Is the study of history an endangered species? We read about the sad state of affairs in higher education with respect to history programs. Many universities are either scaling back on the history major, combining it with something else, or removing it from their offerings entirely. The say, of course, that this is due to declining enrollments in history programs. They are correct in that assessment. And that is what is so sad about it all. The university where I taught full-time for thirteen years (and continue to teach as an adjunct) has jettisoned both history and English as separate majors and decided to combine them in a new historical and literary studies program in order to keep them somewhat alive. In one sense, that’s fine; history and literature belong together. It’s just sad (I keep using that word, don’t I?) that such arrangements need to be made to make history and English viable.
I don’t bemoan this development only because I’m a history professor, but rather because I see the importance for a solid grounding in history as we consider where we are today and where we want to go, both as individuals and as a society. Historical understanding should be foundational in the lives of everyone, not only those in higher education.
C. S. Lewis knew that history was foundational for clear thinking. He was as much a historian as he was a literature professor. As I noted above, the two go hand in hand. I’ve written previously about my latest scholarly endeavor—a book revealing Lewis’s grasp of history and his views on its significance. Winged Lion Press will be publishing the book; hopefully, that can happen this year. My co-author, Jamin Metcalf, and I are almost finished writing the chapters, and I recently returned from the Wade Center at Wheaton College with a wealth of information that will help us as we wrap up the writing. The title of the book will be Many Times & Many Places: C. S. Lewis and the Value of History. You can find that concept and that wording in his superb sermon/essay, “Learning in War-Time.”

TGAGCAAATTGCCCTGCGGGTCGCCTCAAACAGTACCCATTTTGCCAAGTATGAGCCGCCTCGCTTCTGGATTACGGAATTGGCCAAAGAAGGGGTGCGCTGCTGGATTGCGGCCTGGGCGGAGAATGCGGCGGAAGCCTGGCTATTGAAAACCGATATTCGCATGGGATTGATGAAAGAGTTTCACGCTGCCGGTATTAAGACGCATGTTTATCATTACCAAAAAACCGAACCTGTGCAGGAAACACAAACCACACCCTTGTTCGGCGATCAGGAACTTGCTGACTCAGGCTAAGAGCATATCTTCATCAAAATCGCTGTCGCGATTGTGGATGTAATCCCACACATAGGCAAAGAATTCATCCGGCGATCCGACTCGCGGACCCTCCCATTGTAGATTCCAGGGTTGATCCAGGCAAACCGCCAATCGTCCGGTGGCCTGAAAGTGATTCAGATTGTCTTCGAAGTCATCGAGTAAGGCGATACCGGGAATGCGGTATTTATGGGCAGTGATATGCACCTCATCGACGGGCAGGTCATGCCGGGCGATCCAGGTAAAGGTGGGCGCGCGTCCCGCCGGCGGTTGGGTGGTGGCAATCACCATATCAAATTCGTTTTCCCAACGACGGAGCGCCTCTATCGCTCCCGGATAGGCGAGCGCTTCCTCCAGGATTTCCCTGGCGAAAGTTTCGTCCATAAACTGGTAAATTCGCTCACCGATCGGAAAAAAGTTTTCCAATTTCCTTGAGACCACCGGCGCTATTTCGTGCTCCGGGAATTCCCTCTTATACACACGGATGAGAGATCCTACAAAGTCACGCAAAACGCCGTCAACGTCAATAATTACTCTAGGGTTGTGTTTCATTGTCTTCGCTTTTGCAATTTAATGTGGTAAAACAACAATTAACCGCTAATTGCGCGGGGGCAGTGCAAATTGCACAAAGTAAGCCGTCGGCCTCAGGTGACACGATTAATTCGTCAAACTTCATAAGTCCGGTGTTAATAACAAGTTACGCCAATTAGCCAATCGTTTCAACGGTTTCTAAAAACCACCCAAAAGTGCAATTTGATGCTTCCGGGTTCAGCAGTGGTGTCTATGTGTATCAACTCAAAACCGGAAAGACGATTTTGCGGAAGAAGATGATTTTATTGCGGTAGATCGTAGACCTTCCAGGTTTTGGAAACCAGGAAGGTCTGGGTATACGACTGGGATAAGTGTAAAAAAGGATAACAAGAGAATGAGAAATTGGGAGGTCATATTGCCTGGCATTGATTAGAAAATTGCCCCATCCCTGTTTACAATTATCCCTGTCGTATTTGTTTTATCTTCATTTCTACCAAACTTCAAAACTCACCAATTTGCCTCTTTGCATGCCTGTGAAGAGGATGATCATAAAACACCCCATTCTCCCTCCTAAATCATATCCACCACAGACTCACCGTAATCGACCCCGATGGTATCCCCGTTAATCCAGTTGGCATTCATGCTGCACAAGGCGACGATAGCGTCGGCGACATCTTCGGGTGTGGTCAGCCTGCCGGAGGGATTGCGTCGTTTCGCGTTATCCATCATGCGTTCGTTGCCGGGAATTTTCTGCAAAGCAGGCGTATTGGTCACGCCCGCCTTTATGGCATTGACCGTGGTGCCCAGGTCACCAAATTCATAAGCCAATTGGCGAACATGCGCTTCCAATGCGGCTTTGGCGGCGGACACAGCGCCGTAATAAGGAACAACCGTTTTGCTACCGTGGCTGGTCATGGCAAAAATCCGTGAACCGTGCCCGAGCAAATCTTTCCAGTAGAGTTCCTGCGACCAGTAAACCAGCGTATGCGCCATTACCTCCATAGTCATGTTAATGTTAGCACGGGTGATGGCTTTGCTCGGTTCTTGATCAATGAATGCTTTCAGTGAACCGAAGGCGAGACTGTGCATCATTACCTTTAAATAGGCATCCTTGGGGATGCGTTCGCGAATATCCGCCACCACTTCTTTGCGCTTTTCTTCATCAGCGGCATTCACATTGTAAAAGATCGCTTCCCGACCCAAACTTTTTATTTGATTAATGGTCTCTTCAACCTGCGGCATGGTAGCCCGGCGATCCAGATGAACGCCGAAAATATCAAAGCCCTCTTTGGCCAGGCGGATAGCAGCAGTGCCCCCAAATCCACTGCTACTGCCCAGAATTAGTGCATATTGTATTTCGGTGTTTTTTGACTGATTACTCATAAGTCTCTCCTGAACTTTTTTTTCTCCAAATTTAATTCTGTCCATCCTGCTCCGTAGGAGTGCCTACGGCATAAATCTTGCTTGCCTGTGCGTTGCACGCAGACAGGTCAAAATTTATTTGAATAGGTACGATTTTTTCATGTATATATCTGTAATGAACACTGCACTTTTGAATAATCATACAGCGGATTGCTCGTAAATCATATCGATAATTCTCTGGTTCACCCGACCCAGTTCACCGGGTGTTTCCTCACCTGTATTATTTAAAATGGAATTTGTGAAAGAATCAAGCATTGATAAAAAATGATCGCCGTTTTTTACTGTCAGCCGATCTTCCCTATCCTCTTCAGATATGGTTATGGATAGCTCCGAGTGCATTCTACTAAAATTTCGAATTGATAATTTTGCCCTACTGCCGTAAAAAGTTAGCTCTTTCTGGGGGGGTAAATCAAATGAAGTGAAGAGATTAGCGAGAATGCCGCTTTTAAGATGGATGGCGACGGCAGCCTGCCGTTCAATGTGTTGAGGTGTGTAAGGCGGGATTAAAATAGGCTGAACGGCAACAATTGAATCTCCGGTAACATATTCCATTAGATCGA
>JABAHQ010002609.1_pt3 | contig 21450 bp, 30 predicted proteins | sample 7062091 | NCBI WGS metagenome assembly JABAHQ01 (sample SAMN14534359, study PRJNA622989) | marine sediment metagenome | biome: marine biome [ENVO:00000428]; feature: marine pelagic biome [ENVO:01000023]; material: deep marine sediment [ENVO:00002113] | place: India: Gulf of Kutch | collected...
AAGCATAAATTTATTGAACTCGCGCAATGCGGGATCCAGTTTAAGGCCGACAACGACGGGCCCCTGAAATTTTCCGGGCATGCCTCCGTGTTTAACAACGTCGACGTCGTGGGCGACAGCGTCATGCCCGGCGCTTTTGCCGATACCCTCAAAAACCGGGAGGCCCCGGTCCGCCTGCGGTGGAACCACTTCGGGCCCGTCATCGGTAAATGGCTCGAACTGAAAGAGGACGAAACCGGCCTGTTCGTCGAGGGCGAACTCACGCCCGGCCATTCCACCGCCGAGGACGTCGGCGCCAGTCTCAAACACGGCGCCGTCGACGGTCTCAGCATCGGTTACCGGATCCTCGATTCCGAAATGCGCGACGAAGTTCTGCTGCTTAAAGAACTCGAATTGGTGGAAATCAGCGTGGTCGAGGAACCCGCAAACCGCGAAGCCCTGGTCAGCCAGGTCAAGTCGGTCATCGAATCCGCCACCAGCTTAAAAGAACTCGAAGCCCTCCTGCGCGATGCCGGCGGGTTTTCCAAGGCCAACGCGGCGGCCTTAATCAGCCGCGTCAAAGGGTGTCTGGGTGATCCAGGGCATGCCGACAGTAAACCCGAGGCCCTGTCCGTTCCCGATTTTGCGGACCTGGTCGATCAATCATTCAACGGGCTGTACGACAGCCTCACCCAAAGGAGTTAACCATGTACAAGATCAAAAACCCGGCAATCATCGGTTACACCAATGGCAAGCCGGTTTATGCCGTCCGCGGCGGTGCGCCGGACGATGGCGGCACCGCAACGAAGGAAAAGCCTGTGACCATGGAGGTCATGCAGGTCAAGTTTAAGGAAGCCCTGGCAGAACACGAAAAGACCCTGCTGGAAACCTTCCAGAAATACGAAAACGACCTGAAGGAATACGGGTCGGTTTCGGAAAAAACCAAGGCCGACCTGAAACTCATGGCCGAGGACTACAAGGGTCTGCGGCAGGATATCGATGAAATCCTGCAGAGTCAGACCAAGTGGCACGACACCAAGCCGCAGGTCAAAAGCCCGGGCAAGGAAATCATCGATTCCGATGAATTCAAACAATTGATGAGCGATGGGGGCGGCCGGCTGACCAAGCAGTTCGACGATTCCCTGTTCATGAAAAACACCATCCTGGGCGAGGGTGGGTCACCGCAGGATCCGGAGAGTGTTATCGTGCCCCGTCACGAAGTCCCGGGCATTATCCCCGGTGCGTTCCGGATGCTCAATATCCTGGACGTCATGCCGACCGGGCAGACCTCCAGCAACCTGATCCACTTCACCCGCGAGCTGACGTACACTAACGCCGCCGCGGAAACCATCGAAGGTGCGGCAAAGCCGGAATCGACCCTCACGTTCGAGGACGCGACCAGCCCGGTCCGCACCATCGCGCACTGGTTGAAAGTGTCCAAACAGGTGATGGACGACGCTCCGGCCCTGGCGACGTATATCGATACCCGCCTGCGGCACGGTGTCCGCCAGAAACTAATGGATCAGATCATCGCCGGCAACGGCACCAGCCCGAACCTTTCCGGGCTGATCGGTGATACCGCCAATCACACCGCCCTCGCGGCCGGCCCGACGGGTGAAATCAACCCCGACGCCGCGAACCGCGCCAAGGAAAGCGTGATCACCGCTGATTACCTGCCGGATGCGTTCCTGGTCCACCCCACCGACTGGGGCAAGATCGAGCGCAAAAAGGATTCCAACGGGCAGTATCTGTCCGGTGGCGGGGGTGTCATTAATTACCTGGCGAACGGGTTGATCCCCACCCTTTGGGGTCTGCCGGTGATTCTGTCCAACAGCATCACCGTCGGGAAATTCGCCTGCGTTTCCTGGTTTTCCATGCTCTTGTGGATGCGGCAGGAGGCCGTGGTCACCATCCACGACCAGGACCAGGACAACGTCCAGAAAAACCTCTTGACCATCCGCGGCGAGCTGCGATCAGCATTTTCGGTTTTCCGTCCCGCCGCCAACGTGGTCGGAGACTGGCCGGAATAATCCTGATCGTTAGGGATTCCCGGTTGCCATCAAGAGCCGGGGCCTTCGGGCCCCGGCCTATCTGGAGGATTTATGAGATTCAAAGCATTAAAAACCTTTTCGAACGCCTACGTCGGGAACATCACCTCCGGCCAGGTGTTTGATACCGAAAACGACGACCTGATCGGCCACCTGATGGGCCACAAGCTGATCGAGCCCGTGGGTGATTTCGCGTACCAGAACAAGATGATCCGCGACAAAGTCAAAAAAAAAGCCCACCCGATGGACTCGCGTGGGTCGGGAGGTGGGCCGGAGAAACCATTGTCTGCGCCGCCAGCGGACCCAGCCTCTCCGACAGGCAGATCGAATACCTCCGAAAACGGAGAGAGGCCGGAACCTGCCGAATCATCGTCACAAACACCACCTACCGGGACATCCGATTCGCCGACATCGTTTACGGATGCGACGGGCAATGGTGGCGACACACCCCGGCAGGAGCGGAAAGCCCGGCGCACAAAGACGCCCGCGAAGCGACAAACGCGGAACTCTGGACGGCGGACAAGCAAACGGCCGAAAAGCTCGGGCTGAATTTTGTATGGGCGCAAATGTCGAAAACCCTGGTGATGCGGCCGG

I’m pleased that the Lewis journal Sehnsucht has approved an article that will be part of a key chapter in the book. You can see the content page for the next edition here.
Jamin took the lead on this particular article. My contribution was as reviewer, editor, and colleague who collected as much research as possible to help with it. I hope you will purchase Sehnsucht and give the article a good look. I like it a lot, but then I might be biased.
Further, I received notice from the Wade Center that an article I submitted has been approved for publication in its journal, VII.
I was the lead on this one as it was a direct result of my research at the Center. The proposed title is “The Historical Perspective: Gleanings from C. S. Lewis’s Personal Library.” I investigated all pertinent books that Lewis owned that had any basis in history and/or historical interpretation. It was fascinating to see what he chose to highlight in those books, whether by underlining paragraphs and sentences, or by writing in the margins his own reactions to what he was reading. I have a few revisions yet to make on that article, which is set to be published in summer 2024.
Our goal in attempting this research and writing on Lewis’s historical perspective is to help in any way we can to inspire a love of history in those who will read what we have so diligently worked hard to publish. This book will be for young and old alike, although I’m particularly hopeful that the younger readers will be drawn to it. I’ve found that young people often don’t have any sense for why history is important. I’ve also discovered that many older people didn’t have a love of history when they were younger, but developed it later. My repeated comment to all is that I guess it takes having a history of one’s own before one can appreciate why it is important.
May Many Times & Many Places: C. S. Lewis and the Value of History play a significant role in inspiring a love of history and a love of learning overall.